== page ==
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Thursday, June 11, 2015

What is Antepartum Haemorrhage (APH) ::

Antepartum haemorrhage (APH) is defined as bleeding from the birth canal or genital tract after the 24th week (some authors define this as the 20th week, others up to the 28th week) of pregnancy. APH complicates 3–5% of pregnancies and is a leading cause of perinatal and maternal mortality worldwide.
No definite cause is diagnosed in about 40% of all women who present with Antepartum Haemorrhage. Some causes are :
1. Placenta praevia
2. Placental abruption - most common pathological cause
3. Local causes e.g. vulval or cervical infection, trauma or tumours
4. Vasa praevia (bleeding from fetal vessels in the fetal membranes)
5. Uterine rupture
6. UTI
1. Bleeding, which may be accompanied by pain (suggestive of abruption) or be painless (suggesting praevia)
2. Uterine contractions may be provoked
3. Malpresentation or failure of the fetal head to engage
4. There may be associated signs of fetal distress
5. If severe bleeding : the mother may show signs of hypovolaemic shock
1. The mainstays of management are resuscitation and accurate diagnosis of the underlying cause.
2. Severe bleeding or fetal distress: urgent delivery of the baby, irrespective of gestational age.
3. Admit to hospital, even if bleeding is only a very small amount. There may be a large amount of concealed bleeding with only a small amount of revealed vaginal bleeding.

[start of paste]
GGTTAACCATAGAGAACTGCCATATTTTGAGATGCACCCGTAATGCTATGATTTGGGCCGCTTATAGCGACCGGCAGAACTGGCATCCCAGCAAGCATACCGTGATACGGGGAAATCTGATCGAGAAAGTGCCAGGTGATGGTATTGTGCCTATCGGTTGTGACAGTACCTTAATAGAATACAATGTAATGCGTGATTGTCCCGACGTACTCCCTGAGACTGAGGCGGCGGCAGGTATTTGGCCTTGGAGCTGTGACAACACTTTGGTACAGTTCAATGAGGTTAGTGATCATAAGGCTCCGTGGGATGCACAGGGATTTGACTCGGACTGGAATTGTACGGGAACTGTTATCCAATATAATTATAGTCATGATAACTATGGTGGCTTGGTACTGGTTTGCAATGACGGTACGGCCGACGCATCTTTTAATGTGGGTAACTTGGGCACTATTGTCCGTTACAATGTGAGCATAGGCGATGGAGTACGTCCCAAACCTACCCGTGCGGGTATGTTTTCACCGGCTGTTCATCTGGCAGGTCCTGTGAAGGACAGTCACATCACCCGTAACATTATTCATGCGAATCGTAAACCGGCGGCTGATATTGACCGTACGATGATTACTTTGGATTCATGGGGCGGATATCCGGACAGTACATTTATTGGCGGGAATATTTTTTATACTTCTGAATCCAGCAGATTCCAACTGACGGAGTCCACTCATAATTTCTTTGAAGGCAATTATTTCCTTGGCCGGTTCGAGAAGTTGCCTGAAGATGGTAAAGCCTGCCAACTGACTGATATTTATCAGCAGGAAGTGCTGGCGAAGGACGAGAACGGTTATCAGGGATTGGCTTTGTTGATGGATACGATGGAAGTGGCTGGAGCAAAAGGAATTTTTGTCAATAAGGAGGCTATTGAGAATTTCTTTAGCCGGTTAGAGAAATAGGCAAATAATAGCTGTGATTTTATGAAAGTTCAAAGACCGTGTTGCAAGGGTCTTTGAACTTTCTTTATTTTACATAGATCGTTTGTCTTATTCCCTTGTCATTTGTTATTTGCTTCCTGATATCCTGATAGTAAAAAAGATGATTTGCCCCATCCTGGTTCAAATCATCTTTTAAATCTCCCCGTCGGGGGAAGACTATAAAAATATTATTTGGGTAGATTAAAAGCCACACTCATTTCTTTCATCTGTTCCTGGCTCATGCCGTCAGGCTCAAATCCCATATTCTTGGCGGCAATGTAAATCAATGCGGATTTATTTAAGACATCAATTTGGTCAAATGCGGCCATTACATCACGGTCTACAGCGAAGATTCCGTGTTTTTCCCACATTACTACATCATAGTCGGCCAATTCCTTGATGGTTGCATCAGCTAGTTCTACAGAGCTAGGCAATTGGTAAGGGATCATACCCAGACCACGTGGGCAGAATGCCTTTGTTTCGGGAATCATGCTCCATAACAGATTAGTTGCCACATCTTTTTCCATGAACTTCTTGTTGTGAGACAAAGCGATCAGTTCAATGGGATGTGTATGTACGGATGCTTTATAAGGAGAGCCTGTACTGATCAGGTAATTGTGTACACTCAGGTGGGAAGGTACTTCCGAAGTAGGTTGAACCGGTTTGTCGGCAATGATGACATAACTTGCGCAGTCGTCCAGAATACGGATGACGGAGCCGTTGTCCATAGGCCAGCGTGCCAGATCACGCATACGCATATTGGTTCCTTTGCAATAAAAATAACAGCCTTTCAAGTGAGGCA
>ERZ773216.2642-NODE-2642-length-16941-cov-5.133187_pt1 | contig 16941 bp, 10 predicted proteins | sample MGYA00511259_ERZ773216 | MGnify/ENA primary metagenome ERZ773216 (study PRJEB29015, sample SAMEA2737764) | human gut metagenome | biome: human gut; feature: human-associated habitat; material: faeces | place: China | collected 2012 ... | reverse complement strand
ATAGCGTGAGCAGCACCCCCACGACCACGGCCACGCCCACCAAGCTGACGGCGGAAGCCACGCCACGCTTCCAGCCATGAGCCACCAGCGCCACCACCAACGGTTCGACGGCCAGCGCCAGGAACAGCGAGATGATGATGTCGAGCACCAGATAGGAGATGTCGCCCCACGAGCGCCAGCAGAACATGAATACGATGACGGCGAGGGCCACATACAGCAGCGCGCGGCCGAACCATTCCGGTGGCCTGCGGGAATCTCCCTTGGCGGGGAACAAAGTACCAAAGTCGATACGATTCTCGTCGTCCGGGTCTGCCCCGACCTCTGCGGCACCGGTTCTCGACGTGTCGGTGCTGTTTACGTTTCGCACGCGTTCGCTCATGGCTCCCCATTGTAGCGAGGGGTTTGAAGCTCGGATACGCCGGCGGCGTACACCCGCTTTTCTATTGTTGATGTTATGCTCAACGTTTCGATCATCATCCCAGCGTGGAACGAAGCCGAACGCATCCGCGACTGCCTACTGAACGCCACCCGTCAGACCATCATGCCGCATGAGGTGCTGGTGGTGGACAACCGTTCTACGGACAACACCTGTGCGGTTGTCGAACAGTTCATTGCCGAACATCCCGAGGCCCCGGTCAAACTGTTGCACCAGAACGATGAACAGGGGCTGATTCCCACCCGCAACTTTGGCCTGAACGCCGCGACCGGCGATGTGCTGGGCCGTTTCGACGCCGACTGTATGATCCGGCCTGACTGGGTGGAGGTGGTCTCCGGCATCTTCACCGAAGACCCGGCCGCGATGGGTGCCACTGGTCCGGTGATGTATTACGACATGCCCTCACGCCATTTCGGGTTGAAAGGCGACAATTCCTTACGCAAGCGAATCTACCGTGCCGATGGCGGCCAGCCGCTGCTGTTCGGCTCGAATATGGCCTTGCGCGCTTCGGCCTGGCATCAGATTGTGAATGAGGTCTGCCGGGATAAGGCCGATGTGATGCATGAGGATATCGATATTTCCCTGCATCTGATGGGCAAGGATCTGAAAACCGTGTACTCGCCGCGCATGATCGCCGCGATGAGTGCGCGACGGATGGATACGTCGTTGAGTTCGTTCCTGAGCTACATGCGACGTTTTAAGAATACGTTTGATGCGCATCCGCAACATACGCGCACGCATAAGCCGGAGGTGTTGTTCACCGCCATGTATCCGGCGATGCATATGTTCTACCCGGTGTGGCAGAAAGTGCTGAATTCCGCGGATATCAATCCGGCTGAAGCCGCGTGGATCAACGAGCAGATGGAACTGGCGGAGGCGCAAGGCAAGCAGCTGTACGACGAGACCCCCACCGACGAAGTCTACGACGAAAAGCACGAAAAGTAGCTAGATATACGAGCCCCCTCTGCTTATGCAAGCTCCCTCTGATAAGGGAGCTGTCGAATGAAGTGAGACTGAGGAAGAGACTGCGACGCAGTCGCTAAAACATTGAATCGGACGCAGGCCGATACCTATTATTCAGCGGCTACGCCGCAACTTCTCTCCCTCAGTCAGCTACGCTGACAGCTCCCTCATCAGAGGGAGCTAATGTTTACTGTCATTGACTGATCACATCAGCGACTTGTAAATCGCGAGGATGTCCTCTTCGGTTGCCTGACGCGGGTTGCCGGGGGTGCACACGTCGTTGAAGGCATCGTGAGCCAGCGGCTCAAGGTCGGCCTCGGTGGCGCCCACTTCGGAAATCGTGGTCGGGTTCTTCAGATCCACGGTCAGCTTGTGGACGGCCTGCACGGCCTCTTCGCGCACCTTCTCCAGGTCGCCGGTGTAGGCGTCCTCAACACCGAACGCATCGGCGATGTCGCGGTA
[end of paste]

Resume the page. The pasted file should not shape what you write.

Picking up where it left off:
4. No vaginal examination should be attempted, at least until a placenta praevia is excluded by ultrasound. It may initiate torrential bleeding from a placenta praevia.
5. Resuscitation can be inadequate because of underestimation of blood loss and misleading maternal response. A young woman may maintain a normal blood pressure until sudden and catastrophic decompensation occurs.
6. Take blood for FBC and clotting studies. Crossmatch, as heavy loss may require transfusion.
7. Gentle palpation of the abdomen to determine the gestational age of the fetus, presentation and position.
8. Fetal monitoring.
9. Arrange urgent ultrasound.
10. With every episode of bleeding, a rhesus-negative woman should have a Kleihauer test and be given prophylactic Anti-D immunoglobulin.
11. Further managenent :
- Further management will depend on fetal distress, the cause of the antepartum haemorrhage (APH), the extent of bleeding and gestation.
- In slight haemorrhage with blood loss less than 500 ml and no disturbance of maternal or fetal condition, ultrasound shows the placenta not lying in the lower uterine segment, no retroplacental clots, the patient may be discharged or have the baby induced, if it is after 37 weeks and other conditions are suitable. 
- Placenta praevia : separate

1. Maternal Complications :-
- Anaemia
- Infection
- Maternal shock
- Renal tubular necrosis
- Consumptive coagulopathy
- Postpartum haemorrhage
- Psychological sequelae
- Placenta accreta
2. Fetal complications :-
- Fetal hypoxia
- Small for gestational age and fetal growth restriction
- Prematurity (iatrogenic and spontaneous)
- Fetal death 

1. Antepartum hemorrhage (APH): major differential
Abruptio placentae
Placenta previa
Hemorrhage from the GU tract